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Helsingborgs IF (alternative spelling Hälsingborgs IF), commonly referred to as Helsingborg (Swedish: [hɛlsɪŋˈbɔrj] (About this soundlisten)), or (especially locally) HIF ([²hoːiːˌɛf]),, is a Swedish professional football club located in Helsingborg. They played in the Swedish second tier, Superettan in 2018, but were promoted to Allsvenskan ahead of the 2019 season. Formed in 1907, the club has won five national championship titles and five national cup titles. Helsingborgs IF have also won Allsvenskan on two occasions when the title of Swedish champions was not decided by the outcome of that league.[1][A]

Full nameHelsingborgs Idrottsförening
Nickname(s)Di Röe (the Red ones)
Short nameHIF
Founded4 June 1907; 112 years ago (1907-06-04)
GroundOlympia, Helsingborg
ChairmanKrister Azelius
ManagerOlof Mellberg
2018Superettan, 1st Increase
WebsiteClub website

Helsingborg was a founder member of Allsvenskan, and between 1924 and 1968 they spent all but two seasons in the top division, and won the league five times. At the end of the 1968 season, HIF was relegated, and while most people initially expected a quick return, they went on to spend the next 24 seasons in the lower leagues before finally getting promoted back to the top flight in 1992. Having returned to Allsvenskan in 1993, Helsingborg remained in the top division until 2016, winning the league twice in 1999 and 2011.

The club is affiliated to the Skånes Fotbollförbund.[3]


1968 team photo of HIF
A chart showing the progress of Helsingborgs IF through the Swedish football league system. The different shades of gray represent league divisions.

The club was formed in 1907 after the merger of Svithiod and Stattena (not to be confused with the Stattena IF of today), and the club played their first game on 6 June 1907, beating neighbours IFK Helsingborg 6–2. Otto Malm was a star of the team; in the 1911–12 season he scored 69 goals in only 24 games. At the end of his time at Helsingborgs IF he had played 500 games and scored 735 goals. The year after the club's formation, John Pettersson joined as club president, and during his tenure the club won the league five times. The year after, the club changed their kit from white shirts and blue shorts to red shirts and blue shorts, as well as winning the Scandinavian Championships. In 1914, the club lost in the final of the Svenska Cupen (Swedish Cup) and also in the Svenssons Cup. That year the club were invited to play in the Swedish Series, but declined because they thought that playing friendlies brought higher attendances. Additionally, the club's players were part-time, meaning that regular away matches would have been impractical. On 30 May 1915, the club lost 5–4 to Gӧta in the District Championships. 1918 again saw the club finish second the Svenska Cupen, after losing to IFK Göteborg.

At the time of the club's 1968 relegation, was Helsingborg IF the leader of the Allsvenskan All-Time table. In 1969 did the club win their second division league, but failed in the qualification to Allsvenskan. 1970 became the beginning of the club's most difficult period. In late August that year they lost the top match to hungry local rivals Landskrona BoIS. This led to the rival club winning the second division, and later qualifying to Allsvenskan. This caused a number of notable players to quit or move. Some HIF-players even moved to Landskrona BoIS, which during the following decade became the number one club in North-West Scania. And HIF did even became relegated yet again in 1971. The Swedish third tier in the early 1970s was very far from any kind of top-level football, and in 1972 did Division 3 comprise some dozen regional leagues, and Helsingborg was just one of 144 clubs at that level. The 1972 season also became the absolute low mark ever, as HIF even lost against Gunnarstorp, a tiny club from a tiny village located some 20 km outside the city limits and failed promotion also from this level.[4] The club needed to spend almost a quarter of a century outside the finest Swedish football assembly, but returned to Allsvenskan after a successful qualification against GIF Sundsvall by November 1992. With a certain Henrik Larsson in the team.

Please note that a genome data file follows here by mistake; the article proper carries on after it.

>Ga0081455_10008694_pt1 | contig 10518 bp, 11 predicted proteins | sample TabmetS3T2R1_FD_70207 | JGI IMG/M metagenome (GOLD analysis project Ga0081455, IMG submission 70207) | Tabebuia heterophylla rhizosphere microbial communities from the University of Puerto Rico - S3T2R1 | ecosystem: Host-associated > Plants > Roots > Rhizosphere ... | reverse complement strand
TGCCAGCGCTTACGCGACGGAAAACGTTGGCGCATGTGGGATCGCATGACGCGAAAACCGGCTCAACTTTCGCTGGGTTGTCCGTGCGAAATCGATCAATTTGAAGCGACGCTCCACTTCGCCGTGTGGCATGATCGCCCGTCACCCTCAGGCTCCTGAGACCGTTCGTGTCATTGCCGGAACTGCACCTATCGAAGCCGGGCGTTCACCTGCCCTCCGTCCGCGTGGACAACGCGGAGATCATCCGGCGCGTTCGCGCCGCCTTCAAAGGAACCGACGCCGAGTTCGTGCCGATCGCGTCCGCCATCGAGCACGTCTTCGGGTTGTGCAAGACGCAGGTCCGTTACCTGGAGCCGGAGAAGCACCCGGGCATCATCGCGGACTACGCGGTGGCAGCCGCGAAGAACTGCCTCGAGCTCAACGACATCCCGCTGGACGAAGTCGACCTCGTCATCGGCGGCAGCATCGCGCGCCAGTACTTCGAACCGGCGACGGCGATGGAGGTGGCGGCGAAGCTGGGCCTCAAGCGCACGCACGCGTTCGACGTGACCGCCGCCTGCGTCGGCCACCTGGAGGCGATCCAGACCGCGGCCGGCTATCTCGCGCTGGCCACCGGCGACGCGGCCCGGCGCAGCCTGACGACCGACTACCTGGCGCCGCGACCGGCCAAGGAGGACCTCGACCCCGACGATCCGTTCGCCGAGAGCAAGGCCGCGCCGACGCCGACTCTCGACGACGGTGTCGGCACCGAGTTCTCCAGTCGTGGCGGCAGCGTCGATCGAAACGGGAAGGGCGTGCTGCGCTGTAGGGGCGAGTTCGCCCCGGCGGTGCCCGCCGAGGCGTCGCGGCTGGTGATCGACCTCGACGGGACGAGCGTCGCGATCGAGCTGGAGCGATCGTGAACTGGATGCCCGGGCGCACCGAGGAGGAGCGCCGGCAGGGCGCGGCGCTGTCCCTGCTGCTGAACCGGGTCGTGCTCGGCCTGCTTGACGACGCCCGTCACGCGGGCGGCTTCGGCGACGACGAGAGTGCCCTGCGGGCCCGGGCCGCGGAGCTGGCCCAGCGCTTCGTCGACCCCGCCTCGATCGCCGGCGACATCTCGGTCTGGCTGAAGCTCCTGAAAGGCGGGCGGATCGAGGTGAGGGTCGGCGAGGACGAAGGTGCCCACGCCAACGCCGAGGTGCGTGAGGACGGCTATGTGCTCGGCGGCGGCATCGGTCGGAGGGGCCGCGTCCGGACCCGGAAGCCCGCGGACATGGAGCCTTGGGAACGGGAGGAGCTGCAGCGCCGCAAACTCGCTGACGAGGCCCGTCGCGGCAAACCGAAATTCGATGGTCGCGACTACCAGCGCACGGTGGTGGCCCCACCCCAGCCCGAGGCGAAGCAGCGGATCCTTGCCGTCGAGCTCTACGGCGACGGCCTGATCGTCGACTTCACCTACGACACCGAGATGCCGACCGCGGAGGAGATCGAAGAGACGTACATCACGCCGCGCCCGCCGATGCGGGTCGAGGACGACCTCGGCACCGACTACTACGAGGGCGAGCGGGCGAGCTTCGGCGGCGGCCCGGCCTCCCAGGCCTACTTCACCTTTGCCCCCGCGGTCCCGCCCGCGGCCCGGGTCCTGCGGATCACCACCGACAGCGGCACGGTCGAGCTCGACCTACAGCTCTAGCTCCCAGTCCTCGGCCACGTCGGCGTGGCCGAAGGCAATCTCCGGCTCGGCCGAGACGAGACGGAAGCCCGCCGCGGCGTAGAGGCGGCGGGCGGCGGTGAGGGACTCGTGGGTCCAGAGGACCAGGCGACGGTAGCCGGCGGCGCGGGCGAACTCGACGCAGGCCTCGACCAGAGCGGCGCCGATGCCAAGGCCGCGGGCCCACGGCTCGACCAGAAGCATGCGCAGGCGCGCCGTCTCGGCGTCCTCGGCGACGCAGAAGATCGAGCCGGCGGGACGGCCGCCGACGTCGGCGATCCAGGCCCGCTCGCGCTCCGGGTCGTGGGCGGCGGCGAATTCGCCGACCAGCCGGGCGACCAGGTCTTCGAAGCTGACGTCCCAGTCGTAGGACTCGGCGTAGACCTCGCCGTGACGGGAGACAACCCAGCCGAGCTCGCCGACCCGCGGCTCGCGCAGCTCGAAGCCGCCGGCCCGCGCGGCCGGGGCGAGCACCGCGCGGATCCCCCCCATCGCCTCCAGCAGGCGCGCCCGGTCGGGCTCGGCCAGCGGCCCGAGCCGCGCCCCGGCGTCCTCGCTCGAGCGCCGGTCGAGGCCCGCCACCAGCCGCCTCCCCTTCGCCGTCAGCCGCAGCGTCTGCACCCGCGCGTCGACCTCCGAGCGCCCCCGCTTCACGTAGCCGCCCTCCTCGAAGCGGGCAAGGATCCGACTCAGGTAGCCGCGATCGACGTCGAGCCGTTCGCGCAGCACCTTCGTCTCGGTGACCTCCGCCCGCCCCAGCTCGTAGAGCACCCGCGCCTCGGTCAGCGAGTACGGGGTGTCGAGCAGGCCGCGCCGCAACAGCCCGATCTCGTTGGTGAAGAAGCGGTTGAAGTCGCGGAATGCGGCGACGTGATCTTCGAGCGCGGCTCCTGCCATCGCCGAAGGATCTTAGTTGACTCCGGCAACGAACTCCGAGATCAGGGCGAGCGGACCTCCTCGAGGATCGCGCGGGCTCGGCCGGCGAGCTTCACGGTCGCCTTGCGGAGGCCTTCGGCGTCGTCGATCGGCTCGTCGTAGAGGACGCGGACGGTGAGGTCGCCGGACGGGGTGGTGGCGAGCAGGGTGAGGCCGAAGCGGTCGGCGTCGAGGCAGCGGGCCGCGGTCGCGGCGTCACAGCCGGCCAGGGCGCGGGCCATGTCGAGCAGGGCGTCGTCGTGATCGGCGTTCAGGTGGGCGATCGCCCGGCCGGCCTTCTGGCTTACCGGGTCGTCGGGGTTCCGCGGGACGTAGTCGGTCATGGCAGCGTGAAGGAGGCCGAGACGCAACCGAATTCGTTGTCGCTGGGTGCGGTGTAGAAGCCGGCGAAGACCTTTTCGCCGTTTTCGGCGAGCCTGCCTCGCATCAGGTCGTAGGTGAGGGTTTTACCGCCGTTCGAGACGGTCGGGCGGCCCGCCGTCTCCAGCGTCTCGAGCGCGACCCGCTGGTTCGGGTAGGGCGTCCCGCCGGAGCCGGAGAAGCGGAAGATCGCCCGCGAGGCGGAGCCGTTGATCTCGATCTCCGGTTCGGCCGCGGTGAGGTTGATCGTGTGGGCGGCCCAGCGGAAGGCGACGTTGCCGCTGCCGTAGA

With the arrival of Norwegian manager Åge Hareide things started to look very good for the first time in many years. During Hareide's first year HIF finished 2nd in the league and won Allsvenskan in 1999, for the first time since 1941.

Following the World Cup break however, Henrik Larsson arrived at Helsingborg along with a new manager, Stuart Baxter, and Helsingborg started to win matches. After victory in the derby and a 3–2 win at home against IFK Göteborg, Helsingborg finished in fourth place in the league and as winners in the Svenska Cupen after a 2–0 victory over Gefle IF in the cup final.

After a pretty mediocre season Helsingborg finished 8th in the league and everyone's expectations were very low before the upcoming UEFA Cup qualifiers. Helsingborg however managed to make it to the group stage after eliminating the Dutch team SC Heerenveen. Helsingborg ended up in the same group as FC Girondins de Bordeaux, Galatasaray S.K, FK Austria Wien and Panionios F.C.